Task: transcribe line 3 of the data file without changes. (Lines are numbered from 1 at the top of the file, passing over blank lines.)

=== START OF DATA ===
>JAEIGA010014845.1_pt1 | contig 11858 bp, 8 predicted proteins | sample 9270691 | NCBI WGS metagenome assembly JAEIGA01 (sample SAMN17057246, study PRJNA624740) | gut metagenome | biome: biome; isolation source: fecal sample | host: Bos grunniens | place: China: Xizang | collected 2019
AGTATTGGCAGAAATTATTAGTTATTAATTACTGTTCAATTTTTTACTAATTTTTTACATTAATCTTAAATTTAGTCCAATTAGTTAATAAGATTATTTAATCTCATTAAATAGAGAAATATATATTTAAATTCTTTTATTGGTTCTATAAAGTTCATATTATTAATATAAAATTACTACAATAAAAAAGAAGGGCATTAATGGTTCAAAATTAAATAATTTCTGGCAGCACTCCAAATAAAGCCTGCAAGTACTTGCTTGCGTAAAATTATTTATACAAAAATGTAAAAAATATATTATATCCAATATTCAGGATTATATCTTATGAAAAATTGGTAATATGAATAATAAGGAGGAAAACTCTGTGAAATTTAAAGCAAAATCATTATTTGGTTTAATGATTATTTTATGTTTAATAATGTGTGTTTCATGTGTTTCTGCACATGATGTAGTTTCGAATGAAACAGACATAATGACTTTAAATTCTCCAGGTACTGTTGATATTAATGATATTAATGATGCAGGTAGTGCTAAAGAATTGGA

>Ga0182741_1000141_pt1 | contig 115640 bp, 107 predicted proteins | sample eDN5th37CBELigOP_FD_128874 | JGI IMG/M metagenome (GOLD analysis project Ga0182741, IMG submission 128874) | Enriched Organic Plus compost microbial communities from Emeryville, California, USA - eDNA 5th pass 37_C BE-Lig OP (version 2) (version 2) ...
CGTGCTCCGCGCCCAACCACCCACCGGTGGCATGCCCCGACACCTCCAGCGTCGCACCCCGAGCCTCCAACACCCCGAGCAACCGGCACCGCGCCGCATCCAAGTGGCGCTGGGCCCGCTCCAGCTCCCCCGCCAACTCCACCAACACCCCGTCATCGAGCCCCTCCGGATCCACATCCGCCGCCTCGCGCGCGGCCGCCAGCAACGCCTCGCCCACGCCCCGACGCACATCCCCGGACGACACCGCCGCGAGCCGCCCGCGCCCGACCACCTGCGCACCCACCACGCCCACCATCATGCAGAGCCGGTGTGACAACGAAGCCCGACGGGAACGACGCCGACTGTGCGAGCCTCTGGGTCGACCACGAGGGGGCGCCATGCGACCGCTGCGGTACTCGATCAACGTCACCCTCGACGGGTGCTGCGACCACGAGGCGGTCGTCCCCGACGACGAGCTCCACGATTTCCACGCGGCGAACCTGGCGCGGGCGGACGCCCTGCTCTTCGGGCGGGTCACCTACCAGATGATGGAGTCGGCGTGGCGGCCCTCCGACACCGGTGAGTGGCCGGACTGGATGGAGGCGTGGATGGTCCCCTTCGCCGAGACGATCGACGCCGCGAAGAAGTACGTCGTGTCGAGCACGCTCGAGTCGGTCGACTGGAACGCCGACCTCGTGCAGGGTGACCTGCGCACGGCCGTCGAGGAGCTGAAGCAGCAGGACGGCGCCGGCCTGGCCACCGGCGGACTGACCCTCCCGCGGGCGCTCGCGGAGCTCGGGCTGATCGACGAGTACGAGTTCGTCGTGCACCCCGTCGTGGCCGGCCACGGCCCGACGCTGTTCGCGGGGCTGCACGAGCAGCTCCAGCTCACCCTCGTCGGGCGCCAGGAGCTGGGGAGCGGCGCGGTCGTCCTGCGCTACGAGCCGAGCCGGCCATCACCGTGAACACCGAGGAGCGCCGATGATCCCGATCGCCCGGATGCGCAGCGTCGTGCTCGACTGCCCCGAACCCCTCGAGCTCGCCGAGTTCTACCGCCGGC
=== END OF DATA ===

>Ga0182741_1000141_pt1 | contig 115640 bp, 107 predicted proteins | sample eDN5th37CBELigOP_FD_128874 | JGI IMG/M metagenome (GOLD analysis project Ga0182741, IMG submission 128874) | Enriched Organic Plus compost microbial communities from Emeryville, California, USA - eDNA 5th pass 37_C BE-Lig OP (version 2) (version 2) ...